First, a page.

Links Taproom

Wicker Park

There’s nothing too fancy about this little beer temple opened in Wicker Park in 2014, but that’s the way locals like it. With both a look and a “craft beer and craft sausage” concept similar to that of nearby Bangers & Lace, Links caters to a more diverse crowd from beer nerds to the beer illiterate, who can learn more about the bar’s 36 American craft draft beers from digital screens behind the bar. They’re also serving up a few cask beers and wines on tap, in addition to a healthy selection of cans and bottles heavy on large formats meant for sharing. Besides a variety of housemade sausages, they’re also dishing out excellent hand-cut fries and even offer a perch fish fry on Fridays.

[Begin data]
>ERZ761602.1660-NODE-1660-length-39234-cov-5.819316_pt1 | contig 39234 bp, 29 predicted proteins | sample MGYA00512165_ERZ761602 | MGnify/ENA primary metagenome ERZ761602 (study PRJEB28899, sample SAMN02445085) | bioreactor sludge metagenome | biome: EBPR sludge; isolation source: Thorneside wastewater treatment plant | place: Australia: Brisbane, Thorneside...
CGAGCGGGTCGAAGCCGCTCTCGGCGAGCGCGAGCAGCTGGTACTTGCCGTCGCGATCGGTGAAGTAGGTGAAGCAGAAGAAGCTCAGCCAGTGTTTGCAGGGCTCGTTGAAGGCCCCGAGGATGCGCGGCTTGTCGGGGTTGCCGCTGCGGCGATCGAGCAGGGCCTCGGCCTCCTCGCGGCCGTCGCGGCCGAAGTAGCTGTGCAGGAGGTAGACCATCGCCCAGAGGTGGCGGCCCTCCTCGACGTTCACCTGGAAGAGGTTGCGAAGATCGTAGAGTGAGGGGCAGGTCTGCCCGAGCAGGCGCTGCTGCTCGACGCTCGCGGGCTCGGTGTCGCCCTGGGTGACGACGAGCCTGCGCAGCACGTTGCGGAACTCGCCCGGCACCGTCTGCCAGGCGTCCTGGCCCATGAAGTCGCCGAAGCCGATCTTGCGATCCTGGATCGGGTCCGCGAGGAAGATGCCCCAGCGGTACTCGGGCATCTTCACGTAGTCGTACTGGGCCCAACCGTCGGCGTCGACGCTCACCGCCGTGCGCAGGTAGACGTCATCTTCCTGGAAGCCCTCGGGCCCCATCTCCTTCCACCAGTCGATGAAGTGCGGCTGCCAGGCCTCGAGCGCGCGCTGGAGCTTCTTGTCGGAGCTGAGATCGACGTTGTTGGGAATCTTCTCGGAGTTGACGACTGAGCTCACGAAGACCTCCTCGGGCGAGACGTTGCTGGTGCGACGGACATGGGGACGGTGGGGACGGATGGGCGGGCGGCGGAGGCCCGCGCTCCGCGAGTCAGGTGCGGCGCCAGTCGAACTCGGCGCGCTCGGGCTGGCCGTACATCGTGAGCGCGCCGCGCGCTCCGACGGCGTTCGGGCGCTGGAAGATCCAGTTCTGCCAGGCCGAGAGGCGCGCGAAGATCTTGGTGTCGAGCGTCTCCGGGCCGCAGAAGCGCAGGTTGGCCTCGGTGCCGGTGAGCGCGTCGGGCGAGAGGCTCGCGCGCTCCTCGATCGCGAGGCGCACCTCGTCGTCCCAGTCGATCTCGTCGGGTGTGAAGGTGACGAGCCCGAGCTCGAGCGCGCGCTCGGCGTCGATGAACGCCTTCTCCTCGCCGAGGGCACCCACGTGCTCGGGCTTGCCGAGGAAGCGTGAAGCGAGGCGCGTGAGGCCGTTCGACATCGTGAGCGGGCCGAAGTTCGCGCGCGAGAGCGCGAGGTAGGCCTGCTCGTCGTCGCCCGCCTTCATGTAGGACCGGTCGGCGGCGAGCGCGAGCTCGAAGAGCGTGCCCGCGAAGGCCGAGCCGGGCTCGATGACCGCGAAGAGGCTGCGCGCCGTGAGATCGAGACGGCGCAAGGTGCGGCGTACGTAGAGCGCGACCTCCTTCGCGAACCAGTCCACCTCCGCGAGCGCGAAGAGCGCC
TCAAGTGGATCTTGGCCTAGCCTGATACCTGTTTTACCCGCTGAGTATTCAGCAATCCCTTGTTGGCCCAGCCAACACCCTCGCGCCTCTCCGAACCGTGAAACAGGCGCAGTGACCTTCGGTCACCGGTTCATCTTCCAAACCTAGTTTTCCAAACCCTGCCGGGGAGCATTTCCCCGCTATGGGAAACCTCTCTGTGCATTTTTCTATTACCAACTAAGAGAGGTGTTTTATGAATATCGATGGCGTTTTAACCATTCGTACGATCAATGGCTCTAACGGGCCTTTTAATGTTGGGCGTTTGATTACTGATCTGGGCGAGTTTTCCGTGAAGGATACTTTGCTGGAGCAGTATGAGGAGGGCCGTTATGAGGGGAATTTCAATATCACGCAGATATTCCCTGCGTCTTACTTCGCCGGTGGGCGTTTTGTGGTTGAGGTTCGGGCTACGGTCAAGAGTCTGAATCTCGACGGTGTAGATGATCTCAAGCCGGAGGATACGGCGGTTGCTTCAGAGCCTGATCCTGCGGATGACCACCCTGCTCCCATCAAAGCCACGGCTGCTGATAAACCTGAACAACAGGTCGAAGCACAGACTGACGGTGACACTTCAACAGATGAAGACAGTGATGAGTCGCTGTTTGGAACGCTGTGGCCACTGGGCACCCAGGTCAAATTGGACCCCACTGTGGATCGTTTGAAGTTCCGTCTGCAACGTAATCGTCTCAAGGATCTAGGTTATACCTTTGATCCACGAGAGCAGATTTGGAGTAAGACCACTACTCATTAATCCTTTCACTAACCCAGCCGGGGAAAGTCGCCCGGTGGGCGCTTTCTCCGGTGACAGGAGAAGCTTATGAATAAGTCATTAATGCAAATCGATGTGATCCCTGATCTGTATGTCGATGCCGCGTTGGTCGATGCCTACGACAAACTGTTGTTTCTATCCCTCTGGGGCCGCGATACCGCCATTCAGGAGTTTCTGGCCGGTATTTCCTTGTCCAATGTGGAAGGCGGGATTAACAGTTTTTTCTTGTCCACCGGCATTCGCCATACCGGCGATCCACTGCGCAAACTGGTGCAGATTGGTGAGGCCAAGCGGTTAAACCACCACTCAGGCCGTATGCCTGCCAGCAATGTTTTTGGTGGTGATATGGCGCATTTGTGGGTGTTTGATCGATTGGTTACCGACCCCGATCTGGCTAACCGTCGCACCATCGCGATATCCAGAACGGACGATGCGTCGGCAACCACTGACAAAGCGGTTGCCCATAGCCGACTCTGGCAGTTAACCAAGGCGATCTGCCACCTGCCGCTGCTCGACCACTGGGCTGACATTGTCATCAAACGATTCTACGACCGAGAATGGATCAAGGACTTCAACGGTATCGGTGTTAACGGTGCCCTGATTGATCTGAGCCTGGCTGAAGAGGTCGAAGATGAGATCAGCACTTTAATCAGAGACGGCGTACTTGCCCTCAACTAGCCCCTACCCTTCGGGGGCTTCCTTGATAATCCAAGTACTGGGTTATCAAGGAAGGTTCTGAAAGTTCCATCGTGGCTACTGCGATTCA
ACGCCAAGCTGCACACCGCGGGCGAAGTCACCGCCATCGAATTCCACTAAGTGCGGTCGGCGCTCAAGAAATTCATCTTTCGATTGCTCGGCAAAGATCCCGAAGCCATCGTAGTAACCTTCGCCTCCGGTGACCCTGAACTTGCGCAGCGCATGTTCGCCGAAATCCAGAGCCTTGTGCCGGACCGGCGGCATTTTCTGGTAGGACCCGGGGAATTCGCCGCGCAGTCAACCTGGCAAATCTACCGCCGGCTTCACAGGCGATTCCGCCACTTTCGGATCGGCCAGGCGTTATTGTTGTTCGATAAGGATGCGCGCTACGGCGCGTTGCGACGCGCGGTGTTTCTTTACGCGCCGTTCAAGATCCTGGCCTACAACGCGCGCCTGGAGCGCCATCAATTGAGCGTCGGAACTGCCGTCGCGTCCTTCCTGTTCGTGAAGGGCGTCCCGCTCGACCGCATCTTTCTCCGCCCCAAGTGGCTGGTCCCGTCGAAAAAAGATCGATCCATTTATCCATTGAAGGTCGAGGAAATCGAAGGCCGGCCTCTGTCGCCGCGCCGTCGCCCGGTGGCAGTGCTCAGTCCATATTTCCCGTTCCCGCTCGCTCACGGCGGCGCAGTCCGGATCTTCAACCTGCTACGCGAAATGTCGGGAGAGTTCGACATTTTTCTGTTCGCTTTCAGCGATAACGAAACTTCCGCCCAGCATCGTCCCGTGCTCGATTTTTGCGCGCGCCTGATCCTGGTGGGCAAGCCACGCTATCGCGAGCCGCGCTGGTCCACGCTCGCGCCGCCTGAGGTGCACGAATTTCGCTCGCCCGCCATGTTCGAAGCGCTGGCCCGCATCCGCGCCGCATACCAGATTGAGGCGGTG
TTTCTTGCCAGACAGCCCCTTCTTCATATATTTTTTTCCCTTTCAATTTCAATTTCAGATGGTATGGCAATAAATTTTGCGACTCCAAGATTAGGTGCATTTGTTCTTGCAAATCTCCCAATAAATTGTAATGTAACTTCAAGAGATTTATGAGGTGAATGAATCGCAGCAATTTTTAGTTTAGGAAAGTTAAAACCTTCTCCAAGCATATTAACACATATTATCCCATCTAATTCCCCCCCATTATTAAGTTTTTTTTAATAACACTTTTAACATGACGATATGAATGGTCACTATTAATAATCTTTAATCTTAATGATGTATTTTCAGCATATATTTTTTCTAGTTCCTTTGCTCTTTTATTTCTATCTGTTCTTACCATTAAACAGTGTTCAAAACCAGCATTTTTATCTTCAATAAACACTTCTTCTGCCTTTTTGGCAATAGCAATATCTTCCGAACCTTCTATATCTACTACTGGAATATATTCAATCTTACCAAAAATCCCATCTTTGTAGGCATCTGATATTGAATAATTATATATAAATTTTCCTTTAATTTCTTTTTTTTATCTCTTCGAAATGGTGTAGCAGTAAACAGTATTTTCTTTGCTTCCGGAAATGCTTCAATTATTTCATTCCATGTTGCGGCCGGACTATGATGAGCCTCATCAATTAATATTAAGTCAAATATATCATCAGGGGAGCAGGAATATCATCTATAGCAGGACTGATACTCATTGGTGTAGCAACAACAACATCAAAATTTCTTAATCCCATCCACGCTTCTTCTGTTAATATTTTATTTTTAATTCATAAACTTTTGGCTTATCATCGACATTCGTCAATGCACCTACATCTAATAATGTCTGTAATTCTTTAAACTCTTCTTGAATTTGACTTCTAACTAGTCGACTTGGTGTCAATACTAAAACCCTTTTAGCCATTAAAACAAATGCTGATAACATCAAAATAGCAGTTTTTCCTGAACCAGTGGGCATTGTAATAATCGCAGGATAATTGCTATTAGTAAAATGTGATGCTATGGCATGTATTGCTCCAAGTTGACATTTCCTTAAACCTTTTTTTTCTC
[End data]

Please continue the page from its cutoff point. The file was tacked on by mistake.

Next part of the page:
First Draft

South Loop

Much like the South Loop neighborhood it calls home, First Draft isn’t trying too hard to be cool or trendy. It’s just a solid, convenient neighborhood hangout in a simple, unpretentious space that just so happens to have one of the deepest selections of draft beers in the city. With 64 draft lines to choose from, it’s a cozy space to gather with friends to watch sports on the many TVs or get adventurous by exploring the long line of taps behind the bar. The decent if not life-changing eats include comfort food staples like pizza, burgers, and mac & cheese, with weekend brunch featuring a Bloody Mary bar. So if you want to dive into some great craft beer without making such a fuss about it, this is your place.